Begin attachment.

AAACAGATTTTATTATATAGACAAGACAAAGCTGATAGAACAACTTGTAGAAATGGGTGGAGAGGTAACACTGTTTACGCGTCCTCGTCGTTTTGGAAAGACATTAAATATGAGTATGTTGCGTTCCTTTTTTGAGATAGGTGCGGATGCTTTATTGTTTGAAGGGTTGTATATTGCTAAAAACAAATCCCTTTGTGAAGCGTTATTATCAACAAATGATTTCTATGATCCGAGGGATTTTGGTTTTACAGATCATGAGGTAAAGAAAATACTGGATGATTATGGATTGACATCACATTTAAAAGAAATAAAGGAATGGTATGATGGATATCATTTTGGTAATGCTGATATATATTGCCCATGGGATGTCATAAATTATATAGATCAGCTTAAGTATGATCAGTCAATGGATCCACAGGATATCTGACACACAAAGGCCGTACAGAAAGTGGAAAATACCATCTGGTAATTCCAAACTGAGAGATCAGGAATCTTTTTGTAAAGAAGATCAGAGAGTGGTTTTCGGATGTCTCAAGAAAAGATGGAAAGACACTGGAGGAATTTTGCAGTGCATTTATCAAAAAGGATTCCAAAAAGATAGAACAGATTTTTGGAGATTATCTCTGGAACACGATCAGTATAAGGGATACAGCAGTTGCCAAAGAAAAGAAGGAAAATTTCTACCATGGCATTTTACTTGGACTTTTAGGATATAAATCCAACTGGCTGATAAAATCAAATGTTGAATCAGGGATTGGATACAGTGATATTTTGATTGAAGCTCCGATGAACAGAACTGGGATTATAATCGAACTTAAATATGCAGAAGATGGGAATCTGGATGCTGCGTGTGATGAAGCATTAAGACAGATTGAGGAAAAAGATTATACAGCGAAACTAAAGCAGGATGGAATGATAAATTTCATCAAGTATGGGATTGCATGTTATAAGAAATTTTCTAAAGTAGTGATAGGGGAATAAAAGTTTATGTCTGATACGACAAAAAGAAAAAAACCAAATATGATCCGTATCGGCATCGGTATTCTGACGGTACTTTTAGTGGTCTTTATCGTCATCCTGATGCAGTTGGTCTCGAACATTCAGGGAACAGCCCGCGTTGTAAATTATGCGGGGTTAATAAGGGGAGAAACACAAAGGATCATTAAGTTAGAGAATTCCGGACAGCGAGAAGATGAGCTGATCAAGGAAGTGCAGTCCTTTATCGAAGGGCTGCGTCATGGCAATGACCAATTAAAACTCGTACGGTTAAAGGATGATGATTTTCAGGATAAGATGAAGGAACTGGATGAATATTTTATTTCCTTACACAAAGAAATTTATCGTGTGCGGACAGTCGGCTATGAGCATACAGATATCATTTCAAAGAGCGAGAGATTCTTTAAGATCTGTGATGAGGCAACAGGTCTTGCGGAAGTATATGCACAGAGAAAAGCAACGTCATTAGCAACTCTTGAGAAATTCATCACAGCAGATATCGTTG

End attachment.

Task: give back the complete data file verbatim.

AAACAGATTTTATTATATAGACAAGACAAAGCTGATAGAACAACTTGTAGAAATGGGTGGAGAGGTAACACTGTTTACGCGTCCTCGTCGTTTTGGAAAGACATTAAATATGAGTATGTTGCGTTCCTTTTTTGAGATAGGTGCGGATGCTTTATTGTTTGAAGGGTTGTATATTGCTAAAAACAAATCCCTTTGTGAAGCGTTATTATCAACAAATGATTTCTATGATCCGAGGGATTTTGGTTTTACAGATCATGAGGTAAAGAAAATACTGGATGATTATGGATTGACATCACATTTAAAAGAAATAAAGGAATGGTATGATGGATATCATTTTGGTAATGCTGATATATATTGCCCATGGGATGTCATAAATTATATAGATCAGCTTAAGTATGATCAGTCAATGGATCCACAGGATATCTGACACACAAAGGCCGTACAGAAAGTGGAAAATACCATCTGGTAATTCCAAACTGAGAGATCAGGAATCTTTTTGTAAAGAAGATCAGAGAGTGGTTTTCGGATGTCTCAAGAAAAGATGGAAAGACACTGGAGGAATTTTGCAGTGCATTTATCAAAAAGGATTCCAAAAAGATAGAACAGATTTTTGGAGATTATCTCTGGAACACGATCAGTATAAGGGATACAGCAGTTGCCAAAGAAAAGAAGGAAAATTTCTACCATGGCATTTTACTTGGACTTTTAGGATATAAATCCAACTGGCTGATAAAATCAAATGTTGAATCAGGGATTGGATACAGTGATATTTTGATTGAAGCTCCGATGAACAGAACTGGGATTATAATCGAACTTAAATATGCAGAAGATGGGAATCTGGATGCTGCGTGTGATGAAGCATTAAGACAGATTGAGGAAAAAGATTATACAGCGAAACTAAAGCAGGATGGAATGATAAATTTCATCAAGTATGGGATTGCATGTTATAAGAAATTTTCTAAAGTAGTGATAGGGGAATAAAAGTTTATGTCTGATACGACAAAAAGAAAAAAACCAAATATGATCCGTATCGGCATCGGTATTCTGACGGTACTTTTAGTGGTCTTTATCGTCATCCTGATGCAGTTGGTCTCGAACATTCAGGGAACAGCCCGCGTTGTAAATTATGCGGGGTTAATAAGGGGAGAAACACAAAGGATCATTAAGTTAGAGAATTCCGGACAGCGAGAAGATGAGCTGATCAAGGAAGTGCAGTCCTTTATCGAAGGGCTGCGTCATGGCAATGACCAATTAAAACTCGTACGGTTAAAGGATGATGATTTTCAGGATAAGATGAAGGAACTGGATGAATATTTTATTTCCTTACACAAAGAAATTTATCGTGTGCGGACAGTCGGCTATGAGCATACAGATATCATTTCAAAGAGCGAGAGATTCTTTAAGATCTGTGATGAGGCAACAGGTCTTGCGGAAGTATATGCACAGAGAAAAGCAACGTCATTAGCAACTCTTGAGAAATTCATCACAGCAGATATCGTTG